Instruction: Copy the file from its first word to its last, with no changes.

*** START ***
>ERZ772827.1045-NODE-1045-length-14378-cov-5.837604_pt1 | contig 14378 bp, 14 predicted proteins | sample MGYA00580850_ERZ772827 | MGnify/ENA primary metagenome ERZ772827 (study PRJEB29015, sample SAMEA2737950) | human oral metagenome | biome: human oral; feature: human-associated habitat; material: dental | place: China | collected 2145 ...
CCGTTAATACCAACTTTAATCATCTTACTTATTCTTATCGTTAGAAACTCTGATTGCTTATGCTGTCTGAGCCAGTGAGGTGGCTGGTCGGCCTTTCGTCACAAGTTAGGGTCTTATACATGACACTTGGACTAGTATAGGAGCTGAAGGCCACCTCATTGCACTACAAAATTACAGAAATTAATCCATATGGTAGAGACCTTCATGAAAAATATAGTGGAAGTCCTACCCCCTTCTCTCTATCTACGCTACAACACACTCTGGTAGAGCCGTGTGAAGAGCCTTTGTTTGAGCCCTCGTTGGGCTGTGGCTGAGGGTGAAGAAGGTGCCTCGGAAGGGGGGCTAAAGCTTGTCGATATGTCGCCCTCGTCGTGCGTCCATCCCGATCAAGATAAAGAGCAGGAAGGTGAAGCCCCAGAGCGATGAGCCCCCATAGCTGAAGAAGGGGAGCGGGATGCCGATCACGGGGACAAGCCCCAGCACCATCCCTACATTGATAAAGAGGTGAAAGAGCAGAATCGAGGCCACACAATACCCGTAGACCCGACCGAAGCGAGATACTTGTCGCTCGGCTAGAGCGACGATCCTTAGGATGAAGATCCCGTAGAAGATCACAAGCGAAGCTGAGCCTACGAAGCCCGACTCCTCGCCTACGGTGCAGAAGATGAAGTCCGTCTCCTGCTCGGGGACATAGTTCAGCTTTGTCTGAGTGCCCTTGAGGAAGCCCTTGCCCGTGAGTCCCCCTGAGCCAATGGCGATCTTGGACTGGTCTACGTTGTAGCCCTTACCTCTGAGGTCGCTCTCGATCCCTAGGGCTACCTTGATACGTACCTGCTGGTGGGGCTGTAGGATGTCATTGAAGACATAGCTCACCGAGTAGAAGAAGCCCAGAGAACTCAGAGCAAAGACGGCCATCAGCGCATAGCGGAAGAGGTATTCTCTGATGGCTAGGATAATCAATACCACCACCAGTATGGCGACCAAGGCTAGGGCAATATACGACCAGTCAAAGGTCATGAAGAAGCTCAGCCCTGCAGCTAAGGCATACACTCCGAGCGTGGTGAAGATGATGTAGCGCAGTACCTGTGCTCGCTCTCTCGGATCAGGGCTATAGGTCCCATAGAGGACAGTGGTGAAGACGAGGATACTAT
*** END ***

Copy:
>ERZ772827.1045-NODE-1045-length-14378-cov-5.837604_pt1 | contig 14378 bp, 14 predicted proteins | sample MGYA00580850_ERZ772827 | MGnify/ENA primary metagenome ERZ772827 (study PRJEB29015, sample SAMEA2737950) | human oral metagenome | biome: human oral; feature: human-associated habitat; material: dental | place: China | collected 2145 ...
CCGTTAATACCAACTTTAATCATCTTACTTATTCTTATCGTTAGAAACTCTGATTGCTTATGCTGTCTGAGCCAGTGAGGTGGCTGGTCGGCCTTTCGTCACAAGTTAGGGTCTTATACATGACACTTGGACTAGTATAGGAGCTGAAGGCCACCTCATTGCACTACAAAATTACAGAAATTAATCCATATGGTAGAGACCTTCATGAAAAATATAGTGGAAGTCCTACCCCCTTCTCTCTATCTACGCTACAACACACTCTGGTAGAGCCGTGTGAAGAGCCTTTGTTTGAGCCCTCGTTGGGCTGTGGCTGAGGGTGAAGAAGGTGCCTCGGAAGGGGGGCTAAAGCTTGTCGATATGTCGCCCTCGTCGTGCGTCCATCCCGATCAAGATAAAGAGCAGGAAGGTGAAGCCCCAGAGCGATGAGCCCCCATAGCTGAAGAAGGGGAGCGGGATGCCGATCACGGGGACAAGCCCCAGCACCATCCCTACATTGATAAAGAGGTGAAAGAGCAGAATCGAGGCCACACAATACCCGTAGACCCGACCGAAGCGAGATACTTGTCGCTCGGCTAGAGCGACGATCCTTAGGATGAAGATCCCGTAGAAGATCACAAGCGAAGCTGAGCCTACGAAGCCCGACTCCTCGCCTACGGTGCAGAAGATGAAGTCCGTCTCCTGCTCGGGGACATAGTTCAGCTTTGTCTGAGTGCCCTTGAGGAAGCCCTTGCCCGTGAGTCCCCCTGAGCCAATGGCGATCTTGGACTGGTCTACGTTGTAGCCCTTACCTCTGAGGTCGCTCTCGATCCCTAGGGCTACCTTGATACGTACCTGCTGGTGGGGCTGTAGGATGTCATTGAAGACATAGCTCACCGAGTAGAAGAAGCCCAGAGAACTCAGAGCAAAGACGGCCATCAGCGCATAGCGGAAGAGGTATTCTCTGATGGCTAGGATAATCAATACCACCACCAGTATGGCGACCAAGGCTAGGGCAATATACGACCAGTCAAAGGTCATGAAGAAGCTCAGCCCTGCAGCTAAGGCATACACTCCGAGCGTGGTGAAGATGATGTAGCGCAGTACCTGTGCTCGCTCTCTCGGATCAGGGCTATAGGTCCCATAGAGGACAGTGGTGAAGACGAGGATACTAT